- John Clayton, NFL senior writer
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Jake Locker flew to Nashville, Tenn., this week to work with a dozen of his new Tennessee Titans teammates. At the same time, Christian Ponder worked with some of his new Minnesota Vikings teammates in Bradenton, Fla.
None of this is happening under the guidance of NFL coaches, though, and it will be interesting to see if Locker, Ponder and other rookie quarterbacks will end up having enough real practice time to start this season.
If they do, there is a chance the NFL could have one of its youngest groups of starting quarterbacks in NFL history. As many as 13 quarterbacks age 26 or younger have a chance to be full-time starters this season. That's rare.
The average age of starting quarterbacks has been falling the past two years thanks to good, young passers such as Matt Ryan, Joe Flacco, Sam Bradford, Josh Freeman and others. In 2009 and 2010, the average age of starters was 28.3, down from 29.1 in 2008.
Normally, the average age of starters is in the high 28s or low 29s. In 1998, Peyton Manning's first season, the average age of starters was a ridiculously high 30.1 years, but the NFL was in a bit of a quarterback drought back then. College teams were running the ball more and fewer draftable quarterbacks could come out of those running offenses and start immediately in the NFL.
Older quarterbacks had longer careers back then because there weren't as many prospects ready to take their jobs. Teams were sending quarterbacks to the World League and having them come back as starters.
The year that offers perhaps the best challenge to the current youth movement is 2002, an expansion year in which David Carr started as a rookie for the Houston Texans. Three other rookies also ended up as starters: Patrick Ramsey of the Washington Redskins, Chad Hutchinson of the Dallas Cowboys and Joey Harrington of the Detroit Lions.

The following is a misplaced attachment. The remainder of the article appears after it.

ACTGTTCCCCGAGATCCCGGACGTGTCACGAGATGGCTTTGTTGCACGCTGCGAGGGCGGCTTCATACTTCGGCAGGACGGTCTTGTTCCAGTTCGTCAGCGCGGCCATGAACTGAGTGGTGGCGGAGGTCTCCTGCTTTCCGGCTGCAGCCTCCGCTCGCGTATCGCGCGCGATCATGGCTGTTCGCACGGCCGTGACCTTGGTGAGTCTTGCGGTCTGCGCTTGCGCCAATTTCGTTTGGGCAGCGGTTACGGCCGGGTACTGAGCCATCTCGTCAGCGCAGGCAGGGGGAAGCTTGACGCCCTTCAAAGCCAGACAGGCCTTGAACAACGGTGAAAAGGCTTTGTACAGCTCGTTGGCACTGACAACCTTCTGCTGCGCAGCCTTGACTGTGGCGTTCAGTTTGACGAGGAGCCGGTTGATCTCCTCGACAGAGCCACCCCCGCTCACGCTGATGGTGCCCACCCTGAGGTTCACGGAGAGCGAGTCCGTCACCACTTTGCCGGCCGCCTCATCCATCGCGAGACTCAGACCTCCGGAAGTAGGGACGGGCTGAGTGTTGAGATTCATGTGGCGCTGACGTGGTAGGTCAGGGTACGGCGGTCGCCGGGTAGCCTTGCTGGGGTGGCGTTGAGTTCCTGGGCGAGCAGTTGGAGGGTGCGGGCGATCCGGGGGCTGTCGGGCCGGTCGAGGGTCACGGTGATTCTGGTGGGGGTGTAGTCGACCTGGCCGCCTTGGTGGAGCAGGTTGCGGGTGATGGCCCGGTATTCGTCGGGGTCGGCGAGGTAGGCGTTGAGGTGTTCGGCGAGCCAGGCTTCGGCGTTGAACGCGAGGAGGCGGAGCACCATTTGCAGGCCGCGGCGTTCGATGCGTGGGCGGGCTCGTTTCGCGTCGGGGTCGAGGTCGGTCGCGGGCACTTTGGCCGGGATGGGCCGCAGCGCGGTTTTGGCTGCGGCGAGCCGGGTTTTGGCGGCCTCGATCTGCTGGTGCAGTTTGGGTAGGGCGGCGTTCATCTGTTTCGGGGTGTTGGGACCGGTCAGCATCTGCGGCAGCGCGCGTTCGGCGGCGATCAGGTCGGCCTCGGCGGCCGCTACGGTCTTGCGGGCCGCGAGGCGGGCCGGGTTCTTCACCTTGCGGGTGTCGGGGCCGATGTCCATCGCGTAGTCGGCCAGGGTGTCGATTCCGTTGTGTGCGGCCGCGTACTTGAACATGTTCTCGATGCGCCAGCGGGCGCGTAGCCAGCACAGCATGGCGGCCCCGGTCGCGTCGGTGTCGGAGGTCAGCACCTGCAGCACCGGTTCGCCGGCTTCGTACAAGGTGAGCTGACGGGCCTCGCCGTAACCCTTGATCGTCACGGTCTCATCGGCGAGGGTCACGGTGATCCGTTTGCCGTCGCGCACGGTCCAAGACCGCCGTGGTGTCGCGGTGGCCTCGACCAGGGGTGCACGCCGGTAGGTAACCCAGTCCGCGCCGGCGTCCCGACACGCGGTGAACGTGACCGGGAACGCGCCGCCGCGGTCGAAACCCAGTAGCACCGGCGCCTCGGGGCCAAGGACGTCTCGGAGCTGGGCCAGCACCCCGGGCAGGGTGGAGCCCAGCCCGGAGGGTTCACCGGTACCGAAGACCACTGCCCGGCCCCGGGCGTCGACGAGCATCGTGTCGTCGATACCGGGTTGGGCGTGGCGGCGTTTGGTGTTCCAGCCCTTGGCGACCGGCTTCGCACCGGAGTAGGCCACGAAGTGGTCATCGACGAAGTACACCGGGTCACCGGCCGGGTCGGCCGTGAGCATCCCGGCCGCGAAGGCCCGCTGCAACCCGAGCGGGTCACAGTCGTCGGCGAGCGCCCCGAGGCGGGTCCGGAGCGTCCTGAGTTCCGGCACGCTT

Thirteen starters were 26 or younger in during that 2002 season. As expected, the rookies took their lumps. The four teams with rookie starters had a combined record of 17-47, and none of the four proved to be the long-term answer for his franchise.
The Lions gave Harrington four years and 55 starts before giving up on him. Carr lasted five years and 75 starts in Houston.
The game was also slightly different in 2002, more reliant on running the ball than the current pass-crazy NFL. Playoff teams ran the ball 44.3 percent of the time, while current quarterbacks are lining up in passing formations 59 percent of the time.
The abundance of youth in this year's quarterback talent pool may mean that some teams lean more heavily on the running game. Consider that a team that runs the ball 32 times a game needs only about 16 completions per game from a young quarterback to be decent.
The Vikings, for example, are already planning to use more two-tight end sets if they let Ponder start as a rookie. Thanks to Adrian Peterson in Minnesota and Chris Johnson in Tennessee, both teams have the kind of running attack that can prop up rookie quarterbacks.
News that Kerry Collins might retire could put the Titans in an interesting spot. Do they pay more than $7 million per year to bring in a veteran quarterback such as Matt Hasselbeck to buy a year or two for Locker to develop? If not Hasselbeck, what other veteran might they bring in? Or do they simply let Locker learn on the job?
Jaguars coach Jack Del Rio has a tough choice, too. Del Rio likely must make the playoffs to keep his job, and he has 33-year-old David Garrard as the starter.
However, there could be internal pressure to start rookie Blaine Gabbert because even though GM Gene Smith has brought in good, young talent, Jacksonville's roster simply does not stack up against Indianapolis. Going young at quarterback could be a thought for the Jags' front office.
In the end, coaches are already making playbooks easier for veterans and rookies to digest because of practice time lost to the lockout, and that works in favor of Locker, Ponder and others. Regardless of what teams do with their rookie quarterbacks, though, starting quarterbacks are getting younger.
John Clayton, a recipient of the Pro Football Hall of Fame's McCann Award for distinguished reporting, is a senior writer for ESPN.com.
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